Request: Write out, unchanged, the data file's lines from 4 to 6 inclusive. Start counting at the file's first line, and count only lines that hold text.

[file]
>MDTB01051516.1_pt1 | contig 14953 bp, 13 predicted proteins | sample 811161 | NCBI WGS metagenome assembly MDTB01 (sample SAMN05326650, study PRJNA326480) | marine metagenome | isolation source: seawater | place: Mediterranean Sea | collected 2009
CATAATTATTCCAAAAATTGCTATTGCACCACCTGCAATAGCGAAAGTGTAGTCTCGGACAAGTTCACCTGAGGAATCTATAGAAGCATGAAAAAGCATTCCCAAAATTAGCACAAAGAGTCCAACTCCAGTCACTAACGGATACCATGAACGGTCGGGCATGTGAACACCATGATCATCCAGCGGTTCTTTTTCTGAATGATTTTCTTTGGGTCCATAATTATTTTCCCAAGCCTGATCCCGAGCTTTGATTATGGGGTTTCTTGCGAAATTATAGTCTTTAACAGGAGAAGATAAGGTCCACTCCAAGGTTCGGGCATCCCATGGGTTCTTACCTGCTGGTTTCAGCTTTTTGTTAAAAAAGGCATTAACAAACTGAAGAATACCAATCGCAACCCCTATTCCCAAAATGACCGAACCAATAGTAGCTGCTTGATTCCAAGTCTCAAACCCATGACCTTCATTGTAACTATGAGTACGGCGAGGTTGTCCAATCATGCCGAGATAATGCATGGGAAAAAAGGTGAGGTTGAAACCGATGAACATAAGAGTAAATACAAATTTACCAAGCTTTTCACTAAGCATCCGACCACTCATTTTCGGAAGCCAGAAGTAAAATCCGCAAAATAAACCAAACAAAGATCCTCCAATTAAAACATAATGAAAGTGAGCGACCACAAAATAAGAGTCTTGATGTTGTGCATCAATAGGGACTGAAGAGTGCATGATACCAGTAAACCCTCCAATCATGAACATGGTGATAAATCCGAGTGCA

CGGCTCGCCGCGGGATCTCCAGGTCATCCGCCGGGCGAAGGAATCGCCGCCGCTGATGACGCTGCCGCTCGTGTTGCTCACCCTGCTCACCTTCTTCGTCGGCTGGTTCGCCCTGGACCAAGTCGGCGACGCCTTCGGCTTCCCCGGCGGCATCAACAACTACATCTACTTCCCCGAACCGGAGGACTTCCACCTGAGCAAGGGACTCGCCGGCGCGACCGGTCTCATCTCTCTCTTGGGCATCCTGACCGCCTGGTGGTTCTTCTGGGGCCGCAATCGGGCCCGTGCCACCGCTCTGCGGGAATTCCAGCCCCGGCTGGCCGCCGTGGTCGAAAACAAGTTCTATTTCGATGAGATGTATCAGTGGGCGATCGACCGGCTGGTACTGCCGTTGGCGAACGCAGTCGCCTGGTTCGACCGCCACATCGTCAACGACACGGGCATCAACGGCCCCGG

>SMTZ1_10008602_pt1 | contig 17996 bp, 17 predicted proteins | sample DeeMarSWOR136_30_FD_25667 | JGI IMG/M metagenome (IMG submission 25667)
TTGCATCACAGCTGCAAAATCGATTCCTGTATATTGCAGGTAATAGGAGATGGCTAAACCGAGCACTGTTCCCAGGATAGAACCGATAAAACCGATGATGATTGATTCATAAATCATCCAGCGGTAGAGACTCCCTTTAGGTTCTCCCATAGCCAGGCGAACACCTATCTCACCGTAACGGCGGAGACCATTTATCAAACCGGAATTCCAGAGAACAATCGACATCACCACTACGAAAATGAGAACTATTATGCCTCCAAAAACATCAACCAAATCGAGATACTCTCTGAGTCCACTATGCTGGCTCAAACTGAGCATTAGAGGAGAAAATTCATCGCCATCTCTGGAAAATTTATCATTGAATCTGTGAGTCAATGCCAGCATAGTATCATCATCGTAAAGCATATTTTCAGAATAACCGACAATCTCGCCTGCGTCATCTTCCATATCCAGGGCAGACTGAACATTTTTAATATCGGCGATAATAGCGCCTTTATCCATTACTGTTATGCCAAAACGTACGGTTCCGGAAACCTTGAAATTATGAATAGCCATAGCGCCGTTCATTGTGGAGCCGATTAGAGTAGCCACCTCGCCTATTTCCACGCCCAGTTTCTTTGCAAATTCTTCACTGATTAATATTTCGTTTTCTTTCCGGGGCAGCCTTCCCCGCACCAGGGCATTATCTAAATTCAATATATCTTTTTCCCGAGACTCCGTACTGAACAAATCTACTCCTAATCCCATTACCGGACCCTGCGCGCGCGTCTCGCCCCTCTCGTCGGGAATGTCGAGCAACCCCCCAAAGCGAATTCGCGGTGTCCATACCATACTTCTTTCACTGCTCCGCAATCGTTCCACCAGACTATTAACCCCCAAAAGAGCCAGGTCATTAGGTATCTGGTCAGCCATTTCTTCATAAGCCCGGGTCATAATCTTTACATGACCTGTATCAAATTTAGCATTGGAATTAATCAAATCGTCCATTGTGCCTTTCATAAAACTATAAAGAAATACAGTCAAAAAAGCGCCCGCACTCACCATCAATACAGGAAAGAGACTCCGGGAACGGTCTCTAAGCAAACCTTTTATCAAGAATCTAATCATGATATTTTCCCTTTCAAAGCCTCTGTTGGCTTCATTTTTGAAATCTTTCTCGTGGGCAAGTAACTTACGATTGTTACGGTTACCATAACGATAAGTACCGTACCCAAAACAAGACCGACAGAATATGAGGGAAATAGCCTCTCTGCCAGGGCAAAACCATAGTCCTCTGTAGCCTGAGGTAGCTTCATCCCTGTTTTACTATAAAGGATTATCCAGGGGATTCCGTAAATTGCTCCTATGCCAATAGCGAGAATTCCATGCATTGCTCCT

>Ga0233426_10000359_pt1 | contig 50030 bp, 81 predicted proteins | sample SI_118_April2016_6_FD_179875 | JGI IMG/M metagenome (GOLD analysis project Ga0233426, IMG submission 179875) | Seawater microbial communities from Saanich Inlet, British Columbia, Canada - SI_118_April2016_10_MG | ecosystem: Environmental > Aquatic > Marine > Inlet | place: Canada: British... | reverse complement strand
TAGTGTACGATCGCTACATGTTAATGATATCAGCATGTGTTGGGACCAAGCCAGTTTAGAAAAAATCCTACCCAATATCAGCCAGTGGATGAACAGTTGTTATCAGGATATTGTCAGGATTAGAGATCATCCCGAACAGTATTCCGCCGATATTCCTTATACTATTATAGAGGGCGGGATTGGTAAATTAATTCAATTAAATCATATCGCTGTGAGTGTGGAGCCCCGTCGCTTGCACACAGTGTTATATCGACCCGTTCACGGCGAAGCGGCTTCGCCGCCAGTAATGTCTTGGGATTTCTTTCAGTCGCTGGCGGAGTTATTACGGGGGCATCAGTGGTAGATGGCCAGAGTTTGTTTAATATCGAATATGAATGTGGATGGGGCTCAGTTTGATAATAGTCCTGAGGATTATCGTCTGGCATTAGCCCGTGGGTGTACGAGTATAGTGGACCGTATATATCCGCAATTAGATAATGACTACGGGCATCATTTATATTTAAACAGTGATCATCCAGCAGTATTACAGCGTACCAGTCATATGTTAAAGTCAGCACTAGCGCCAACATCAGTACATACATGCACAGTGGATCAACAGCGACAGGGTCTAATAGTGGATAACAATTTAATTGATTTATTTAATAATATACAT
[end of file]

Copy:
>SMTZ1_10008602_pt1 | contig 17996 bp, 17 predicted proteins | sample DeeMarSWOR136_30_FD_25667 | JGI IMG/M metagenome (IMG submission 25667)
TTGCATCACAGCTGCAAAATCGATTCCTGTATATTGCAGGTAATAGGAGATGGCTAAACCGAGCACTGTTCCCAGGATAGAACCGATAAAACCGATGATGATTGATTCATAAATCATCCAGCGGTAGAGACTCCCTTTAGGTTCTCCCATAGCCAGGCGAACACCTATCTCACCGTAACGGCGGAGACCATTTATCAAACCGGAATTCCAGAGAACAATCGACATCACCACTACGAAAATGAGAACTATTATGCCTCCAAAAACATCAACCAAATCGAGATACTCTCTGAGTCCACTATGCTGGCTCAAACTGAGCATTAGAGGAGAAAATTCATCGCCATCTCTGGAAAATTTATCATTGAATCTGTGAGTCAATGCCAGCATAGTATCATCATCGTAAAGCATATTTTCAGAATAACCGACAATCTCGCCTGCGTCATCTTCCATATCCAGGGCAGACTGAACATTTTTAATATCGGCGATAATAGCGCCTTTATCCATTACTGTTATGCCAAAACGTACGGTTCCGGAAACCTTGAAATTATGAATAGCCATAGCGCCGTTCATTGTGGAGCCGATTAGAGTAGCCACCTCGCCTATTTCCACGCCCAGTTTCTTTGCAAATTCTTCACTGATTAATATTTCGTTTTCTTTCCGGGGCAGCCTTCCCCGCACCAGGGCATTATCTAAATTCAATATATCTTTTTCCCGAGACTCCGTACTGAACAAATCTACTCCTAATCCCATTACCGGACCCTGCGCGCGCGTCTCGCCCCTCTCGTCGGGAATGTCGAGCAACCCCCCAAAGCGAATTCGCGGTGTCCATACCATACTTCTTTCACTGCTCCGCAATCGTTCCACCAGACTATTAACCCCCAAAAGAGCCAGGTCATTAGGTATCTGGTCAGCCATTTCTTCATAAGCCCGGGTCATAATCTTTACATGACCTGTATCAAATTTAGCATTGGAATTAATCAAATCGTCCATTGTGCCTTTCATAAAACTATAAAGAAATACAGTCAAAAAAGCGCCCGCACTCACCATCAATACAGGAAAGAGACTCCGGGAACGGTCTCTAAGCAAACCTTTTATCAAGAATCTAATCATGATATTTTCCCTTTCAAAGCCTCTGTTGGCTTCATTTTTGAAATCTTTCTCGTGGGCAAGTAACTTACGATTGTTACGGTTACCATAACGATAAGTACCGTACCCAAAACAAGACCGACAGAATATGAGGGAAATAGCCTCTCTGCCAGGGCAAAACCATAGTCCTCTGTAGCCTGAGGTAGCTTCATCCCTGTTTTACTATAAAGGATTATCCAGGGGATTCCGTAAATTGCTCCTATGCCAATAGCGAGAATTCCATGCATTGCTCCT

>Ga0233426_10000359_pt1 | contig 50030 bp, 81 predicted proteins | sample SI_118_April2016_6_FD_179875 | JGI IMG/M metagenome (GOLD analysis project Ga0233426, IMG submission 179875) | Seawater microbial communities from Saanich Inlet, British Columbia, Canada - SI_118_April2016_10_MG | ecosystem: Environmental > Aquatic > Marine > Inlet | place: Canada: British... | reverse complement strand